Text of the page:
Broadcast radio's problems are generally not founded in poor marketing, unpopular programming or bad perception.
It may be simpler than that.
It just might be that the age of technology where everything - entertainment, food, insurance, even pets - can be customized, personalized and tweaked in which the consumer's world is becoming one where the concept of mass appeal is rapidly disintegrating.
And while network TV, once the bastion of mass appeal entertainment, still has its mass hits like "The Big Bang Theory" or even "The Walking Dead", its audiences are being chipped away by Netflix and Hulu and YouTube, companies that specialize in personalized entertainment.
Broadcast radio has not escaped the effects of this cultural change.
Since the heyday of radio starting in the 60's and to this day, radio formats or highly narrowed presentations of music or talk, have successfully been built on generations or cohorts. Top 40 radio has always appealed to youth,. Women of a certain age have made Soft Adult Contemporary Music stations popular for years. These groups of similarly aged, lifestyled or geographically co-located consumers allowed broadcasters to target specific types of radio listeners. Often, the more narrow the target, the higher the ratings because those narrow-casted radio stations highly appealed to a smaller segment who listened much longer.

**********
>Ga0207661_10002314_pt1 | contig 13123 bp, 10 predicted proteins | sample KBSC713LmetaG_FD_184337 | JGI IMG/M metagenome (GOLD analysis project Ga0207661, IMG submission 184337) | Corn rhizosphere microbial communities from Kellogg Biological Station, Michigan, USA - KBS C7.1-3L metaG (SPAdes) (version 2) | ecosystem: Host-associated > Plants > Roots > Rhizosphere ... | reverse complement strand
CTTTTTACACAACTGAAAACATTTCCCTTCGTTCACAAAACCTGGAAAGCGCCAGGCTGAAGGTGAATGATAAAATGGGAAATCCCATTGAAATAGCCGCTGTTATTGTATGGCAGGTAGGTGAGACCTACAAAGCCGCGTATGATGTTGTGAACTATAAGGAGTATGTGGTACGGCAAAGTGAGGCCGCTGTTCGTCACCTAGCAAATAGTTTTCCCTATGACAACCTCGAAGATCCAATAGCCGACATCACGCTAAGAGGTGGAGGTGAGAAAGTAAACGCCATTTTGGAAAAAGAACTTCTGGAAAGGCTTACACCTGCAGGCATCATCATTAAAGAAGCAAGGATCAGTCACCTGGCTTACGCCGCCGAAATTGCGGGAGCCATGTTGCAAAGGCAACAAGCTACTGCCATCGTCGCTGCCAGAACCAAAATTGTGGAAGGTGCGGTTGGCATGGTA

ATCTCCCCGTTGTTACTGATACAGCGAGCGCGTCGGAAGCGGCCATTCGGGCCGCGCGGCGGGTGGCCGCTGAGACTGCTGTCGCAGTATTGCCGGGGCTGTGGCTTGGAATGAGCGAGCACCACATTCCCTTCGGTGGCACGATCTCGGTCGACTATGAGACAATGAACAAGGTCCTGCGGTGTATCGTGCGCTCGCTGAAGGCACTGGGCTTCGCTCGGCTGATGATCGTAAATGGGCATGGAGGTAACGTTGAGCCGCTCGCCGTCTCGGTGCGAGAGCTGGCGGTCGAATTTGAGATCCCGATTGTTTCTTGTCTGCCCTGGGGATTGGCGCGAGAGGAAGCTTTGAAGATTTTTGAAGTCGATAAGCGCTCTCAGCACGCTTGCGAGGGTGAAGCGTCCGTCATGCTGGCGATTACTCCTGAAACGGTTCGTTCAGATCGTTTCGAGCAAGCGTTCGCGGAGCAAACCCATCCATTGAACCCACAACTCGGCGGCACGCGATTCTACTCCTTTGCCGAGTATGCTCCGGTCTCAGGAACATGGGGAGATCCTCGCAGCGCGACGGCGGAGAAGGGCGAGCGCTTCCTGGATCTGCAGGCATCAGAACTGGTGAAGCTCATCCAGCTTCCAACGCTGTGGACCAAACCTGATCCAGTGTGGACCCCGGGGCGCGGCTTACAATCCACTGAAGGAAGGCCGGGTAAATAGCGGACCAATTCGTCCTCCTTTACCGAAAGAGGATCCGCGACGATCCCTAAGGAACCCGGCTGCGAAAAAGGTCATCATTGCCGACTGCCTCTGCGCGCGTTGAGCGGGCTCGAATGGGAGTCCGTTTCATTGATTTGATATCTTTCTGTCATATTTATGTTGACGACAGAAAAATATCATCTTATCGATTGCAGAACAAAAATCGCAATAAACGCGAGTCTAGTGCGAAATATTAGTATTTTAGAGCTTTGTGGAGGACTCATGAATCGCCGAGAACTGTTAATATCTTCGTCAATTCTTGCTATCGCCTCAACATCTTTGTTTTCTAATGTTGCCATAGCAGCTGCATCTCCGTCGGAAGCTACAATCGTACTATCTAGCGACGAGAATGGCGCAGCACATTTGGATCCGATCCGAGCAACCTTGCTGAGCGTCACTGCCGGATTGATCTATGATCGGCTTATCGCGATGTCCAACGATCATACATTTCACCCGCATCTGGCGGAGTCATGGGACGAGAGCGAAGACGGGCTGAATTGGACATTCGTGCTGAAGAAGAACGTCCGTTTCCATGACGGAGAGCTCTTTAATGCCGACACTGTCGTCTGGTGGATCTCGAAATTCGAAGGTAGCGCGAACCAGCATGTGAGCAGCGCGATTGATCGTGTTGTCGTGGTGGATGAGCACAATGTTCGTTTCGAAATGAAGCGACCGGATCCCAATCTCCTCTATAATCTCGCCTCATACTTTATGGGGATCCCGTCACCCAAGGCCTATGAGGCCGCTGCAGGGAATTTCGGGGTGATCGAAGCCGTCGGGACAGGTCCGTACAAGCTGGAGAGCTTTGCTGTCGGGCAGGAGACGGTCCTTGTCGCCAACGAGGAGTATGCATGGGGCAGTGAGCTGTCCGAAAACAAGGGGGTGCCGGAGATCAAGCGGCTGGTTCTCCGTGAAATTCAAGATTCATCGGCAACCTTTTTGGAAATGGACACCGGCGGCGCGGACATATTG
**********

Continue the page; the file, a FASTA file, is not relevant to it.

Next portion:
For people to constitute a generation, typically they must have similar life experiences. Our world has been grouping consumers in 15-20 year cohorts since Mad Men on Madison Avenue discovered segmentation. Unfortunately, targeting consumers in this mass approach today is going against the momentum of societal changes due to technology's impact on behaviors.
Swimming upstream is not producing the kinds of engagement marketers - and radio stations - have been used to.
Technology is changing rapidly, and there is a time coming when it arrives at such an advanced point that we can’t even imagine how much more our lives will be impacted. Today's cohorts or generations are finding less and less in common because technology is allowing the narrowing of choice to infiltrate everything.
And this is broadcast radio's challenge.
Successful marketing, advertising or programming to a mass of consumers of one age group, even one lifestyle group is already showing signs of being less effective.
Broadcast radio can proclaim 245 million listeners every week according to Nielsen's latest estimates at the time of this writing, yet behind the curtain the amount of time these listeners spend with radio each week is declining for just the reasons mentioned here. Technology is allowing customized, personalized programming that consumes a percentage of the time previously spent with radio as well as television and newspapers.
The danger is thinking about these people in big buckets anymore when with all the data at our disposal, marketing, radio programming, appealing has now become a one-to-one process.
It is becoming more and more difficult to develop consensus understanding of generations, cohorts or audiences.
Broadcast radio has the tools that will enable it to achieve digitally what it cannot through their AM and FM signals.
The business has begun to take advantage of such tools, but the dismantling of mass appeal is a development radio needs to get ahead of - quickly.
Dave Van Dyke